The Lovecraft eZine, founded and managed by editor Mike Davis, focuses on weird fiction, cosmic horror, and the Cthulhu Mythos.
#BannedBooksWeek: I Celebrate Diversity!
From September 25th to October 1st, authors, readers, publishers, and constitutional right advocates will celebrate books that have been banned for whatever reasons. This year, Banned Books Week is looking at diversity. Although diversity isn’t a new word, some may imagine diversity as a person of color. Diversity, however, includes people who are of different appearance, ethnicity, religion, gender and gender identity, age, physical and mental ability, sexual orientation, military status, and economic status.
The American Library Association’s Office for Intellectual Freedom has shown that 52% of the books challenged or banned in the past 10 years were from diverse content (Association of American Publishers).
“It’s alarming to see so many diverse voices facing censorship,” says Comic Book Legal Defense Fund (CBLDF) Executive Director Charles Brownstein. “By shining a light on how these ideas are censored, we hope to encourage opportunities to create engagement and understanding within our communities, and to emphasize the fundamental importance of the freed to read. (Comic Book Legal Defense Fund, Spring 2016)
As an artist, writer, and reader of color, banning diverse books makes my mouth go dry. I understand that parents–who make the biggest fuss in censoring books–want to protect their children from offensive language, violent content, nudity, sexual content, and other themes, but completely shielding them won’t help them transition into the real world. Literacy is a learning opportunity to read and hear different voices who’ll they may encounter in their lifetimes, to cultivate resourceful, imaginative, and creative individuals.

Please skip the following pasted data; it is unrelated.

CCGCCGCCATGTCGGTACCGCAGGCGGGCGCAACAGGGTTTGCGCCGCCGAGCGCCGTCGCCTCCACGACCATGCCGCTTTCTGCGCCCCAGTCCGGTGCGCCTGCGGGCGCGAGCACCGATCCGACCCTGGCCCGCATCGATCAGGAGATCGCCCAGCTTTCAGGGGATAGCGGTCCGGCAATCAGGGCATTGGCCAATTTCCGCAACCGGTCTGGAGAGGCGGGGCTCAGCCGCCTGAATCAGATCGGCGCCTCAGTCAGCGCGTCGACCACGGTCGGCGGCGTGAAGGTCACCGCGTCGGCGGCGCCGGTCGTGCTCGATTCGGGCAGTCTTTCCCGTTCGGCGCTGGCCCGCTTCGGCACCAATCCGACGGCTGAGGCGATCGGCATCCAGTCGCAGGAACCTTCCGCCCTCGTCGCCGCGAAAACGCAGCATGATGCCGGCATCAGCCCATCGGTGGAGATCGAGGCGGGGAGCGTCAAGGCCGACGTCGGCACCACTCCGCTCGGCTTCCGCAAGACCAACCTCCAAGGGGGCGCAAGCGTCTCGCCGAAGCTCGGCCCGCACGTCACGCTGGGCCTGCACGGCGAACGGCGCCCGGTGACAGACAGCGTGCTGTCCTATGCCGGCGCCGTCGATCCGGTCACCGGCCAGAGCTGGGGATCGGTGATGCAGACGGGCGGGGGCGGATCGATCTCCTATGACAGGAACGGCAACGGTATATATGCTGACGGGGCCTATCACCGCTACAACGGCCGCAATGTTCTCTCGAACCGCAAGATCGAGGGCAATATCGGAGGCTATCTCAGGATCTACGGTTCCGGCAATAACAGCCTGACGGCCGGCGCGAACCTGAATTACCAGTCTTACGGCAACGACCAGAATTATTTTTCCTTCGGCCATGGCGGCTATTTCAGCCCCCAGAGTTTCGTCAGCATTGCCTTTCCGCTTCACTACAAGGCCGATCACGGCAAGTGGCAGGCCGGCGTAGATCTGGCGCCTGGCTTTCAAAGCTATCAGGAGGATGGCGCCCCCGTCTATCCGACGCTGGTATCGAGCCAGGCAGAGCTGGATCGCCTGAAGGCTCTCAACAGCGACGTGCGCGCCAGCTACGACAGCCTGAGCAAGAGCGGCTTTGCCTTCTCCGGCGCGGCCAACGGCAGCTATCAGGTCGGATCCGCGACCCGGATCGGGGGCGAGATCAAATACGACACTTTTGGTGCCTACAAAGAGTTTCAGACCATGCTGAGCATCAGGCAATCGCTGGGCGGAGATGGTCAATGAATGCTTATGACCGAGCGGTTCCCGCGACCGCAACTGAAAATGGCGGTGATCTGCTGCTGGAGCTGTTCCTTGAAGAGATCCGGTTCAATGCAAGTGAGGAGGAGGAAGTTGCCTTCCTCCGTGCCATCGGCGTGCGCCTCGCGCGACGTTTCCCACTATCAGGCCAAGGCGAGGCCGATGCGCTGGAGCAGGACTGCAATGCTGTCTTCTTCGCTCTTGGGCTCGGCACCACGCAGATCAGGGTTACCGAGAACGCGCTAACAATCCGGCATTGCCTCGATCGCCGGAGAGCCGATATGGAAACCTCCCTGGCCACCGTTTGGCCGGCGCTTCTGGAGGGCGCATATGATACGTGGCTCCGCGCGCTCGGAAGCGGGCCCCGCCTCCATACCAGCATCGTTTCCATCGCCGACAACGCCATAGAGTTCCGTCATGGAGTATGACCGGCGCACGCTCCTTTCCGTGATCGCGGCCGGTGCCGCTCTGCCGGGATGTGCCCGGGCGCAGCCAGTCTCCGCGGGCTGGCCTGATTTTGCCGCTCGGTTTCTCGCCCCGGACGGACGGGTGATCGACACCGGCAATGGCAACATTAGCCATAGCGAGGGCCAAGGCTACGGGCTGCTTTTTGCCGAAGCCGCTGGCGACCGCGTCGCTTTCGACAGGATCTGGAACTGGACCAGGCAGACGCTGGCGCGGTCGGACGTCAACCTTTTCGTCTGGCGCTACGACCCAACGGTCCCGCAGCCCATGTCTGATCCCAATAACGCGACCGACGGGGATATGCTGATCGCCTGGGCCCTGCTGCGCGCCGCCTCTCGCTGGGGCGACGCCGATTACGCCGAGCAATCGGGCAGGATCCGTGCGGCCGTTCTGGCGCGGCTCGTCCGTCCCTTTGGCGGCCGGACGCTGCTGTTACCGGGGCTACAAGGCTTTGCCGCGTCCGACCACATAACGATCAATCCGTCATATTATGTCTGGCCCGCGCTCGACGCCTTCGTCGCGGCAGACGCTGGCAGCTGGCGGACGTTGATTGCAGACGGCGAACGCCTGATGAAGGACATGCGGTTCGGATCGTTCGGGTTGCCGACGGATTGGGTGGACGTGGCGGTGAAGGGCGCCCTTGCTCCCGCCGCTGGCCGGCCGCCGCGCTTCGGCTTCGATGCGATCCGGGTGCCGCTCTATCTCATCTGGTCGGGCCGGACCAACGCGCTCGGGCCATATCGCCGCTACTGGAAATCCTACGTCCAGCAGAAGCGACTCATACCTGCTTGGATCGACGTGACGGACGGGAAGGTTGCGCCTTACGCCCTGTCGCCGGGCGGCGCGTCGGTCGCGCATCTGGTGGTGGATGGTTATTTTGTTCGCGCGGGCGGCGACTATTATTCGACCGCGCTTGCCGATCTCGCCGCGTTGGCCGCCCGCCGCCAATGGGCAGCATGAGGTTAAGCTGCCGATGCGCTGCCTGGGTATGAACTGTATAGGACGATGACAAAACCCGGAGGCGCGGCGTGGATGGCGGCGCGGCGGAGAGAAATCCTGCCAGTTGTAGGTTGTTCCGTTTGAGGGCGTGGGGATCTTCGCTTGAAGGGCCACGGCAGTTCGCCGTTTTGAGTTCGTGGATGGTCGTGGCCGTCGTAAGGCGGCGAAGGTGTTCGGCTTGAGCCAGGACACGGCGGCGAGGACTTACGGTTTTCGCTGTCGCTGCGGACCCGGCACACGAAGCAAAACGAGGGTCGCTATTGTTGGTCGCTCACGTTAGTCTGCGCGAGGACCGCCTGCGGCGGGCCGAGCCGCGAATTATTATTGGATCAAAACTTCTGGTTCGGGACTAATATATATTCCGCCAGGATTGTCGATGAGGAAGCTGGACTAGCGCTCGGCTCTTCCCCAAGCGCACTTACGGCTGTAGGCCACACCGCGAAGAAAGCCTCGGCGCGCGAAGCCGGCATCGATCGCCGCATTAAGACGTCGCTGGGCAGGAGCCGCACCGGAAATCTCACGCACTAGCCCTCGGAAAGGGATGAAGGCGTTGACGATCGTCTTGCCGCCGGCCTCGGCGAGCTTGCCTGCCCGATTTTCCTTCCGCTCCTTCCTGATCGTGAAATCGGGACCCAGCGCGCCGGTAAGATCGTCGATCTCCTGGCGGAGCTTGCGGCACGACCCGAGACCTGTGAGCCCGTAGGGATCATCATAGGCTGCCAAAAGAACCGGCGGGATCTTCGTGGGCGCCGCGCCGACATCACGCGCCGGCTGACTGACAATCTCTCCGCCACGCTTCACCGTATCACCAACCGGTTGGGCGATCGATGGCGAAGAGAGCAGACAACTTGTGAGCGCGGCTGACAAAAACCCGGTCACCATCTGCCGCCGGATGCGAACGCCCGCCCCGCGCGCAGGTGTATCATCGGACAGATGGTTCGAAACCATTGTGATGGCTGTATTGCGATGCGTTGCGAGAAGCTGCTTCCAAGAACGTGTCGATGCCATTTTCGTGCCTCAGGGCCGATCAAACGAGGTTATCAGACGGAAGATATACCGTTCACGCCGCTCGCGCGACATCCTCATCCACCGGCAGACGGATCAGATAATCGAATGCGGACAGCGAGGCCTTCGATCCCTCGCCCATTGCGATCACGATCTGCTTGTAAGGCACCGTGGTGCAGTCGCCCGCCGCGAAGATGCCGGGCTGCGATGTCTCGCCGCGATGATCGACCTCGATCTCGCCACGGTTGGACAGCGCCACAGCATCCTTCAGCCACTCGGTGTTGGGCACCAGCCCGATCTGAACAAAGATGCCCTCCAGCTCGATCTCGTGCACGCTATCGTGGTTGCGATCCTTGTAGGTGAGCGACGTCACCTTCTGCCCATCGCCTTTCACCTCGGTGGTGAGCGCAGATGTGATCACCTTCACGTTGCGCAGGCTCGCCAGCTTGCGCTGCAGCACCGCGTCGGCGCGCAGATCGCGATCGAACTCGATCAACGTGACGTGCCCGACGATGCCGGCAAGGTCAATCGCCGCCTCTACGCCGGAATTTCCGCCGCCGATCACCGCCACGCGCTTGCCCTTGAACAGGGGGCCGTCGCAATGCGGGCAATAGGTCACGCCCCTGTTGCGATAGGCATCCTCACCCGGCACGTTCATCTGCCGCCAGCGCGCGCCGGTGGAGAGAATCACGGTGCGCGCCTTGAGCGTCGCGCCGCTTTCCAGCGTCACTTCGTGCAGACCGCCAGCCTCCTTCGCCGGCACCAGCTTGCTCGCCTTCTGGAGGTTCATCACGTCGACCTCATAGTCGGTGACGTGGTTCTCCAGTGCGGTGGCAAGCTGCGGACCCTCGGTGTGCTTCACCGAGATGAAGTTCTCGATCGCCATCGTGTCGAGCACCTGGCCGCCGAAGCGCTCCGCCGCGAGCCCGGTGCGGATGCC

And banning a book doesn’t guarantee that they won’t read it. All in all, if there is a book that screams, “I should be banned,” look for something else to read.
Time for the 2016 Magic Realism Bloghop, exploring where magic and reality merge! We’re looking at what happens when you add “fantastic or mythical elements into otherwise realistic fiction.” Click on the blue frog button below to visit over twenty blogs posting about magic realism. New posts will be added over the next 3 days, […]
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Publishers Weekly, familiarly known in the book world as PW and “the bible of the book business,” is a weekly news magazine focused on the international book publishing business. It is targeted at publishers, booksellers, librarians, literary agents, authors and the media. It offers feature articles and news on all aspects of the book business, bestsellers lists in a number of categories, and industry statistics, but its best known service is pre-publication book reviews, publishing some 8,000 per year.
The magazine was born in 1872 as The Publishers’ Weekly (the article and the apostrophe were later dropped), a…
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In an increasingly commercial and competitive media-sphere, getting media coverage for ‘difficult books’—books not written by established authors and not published by well-known publishers—might strike independent authors as mission impossible. However, many creative ways can be found to reach your desired audience.
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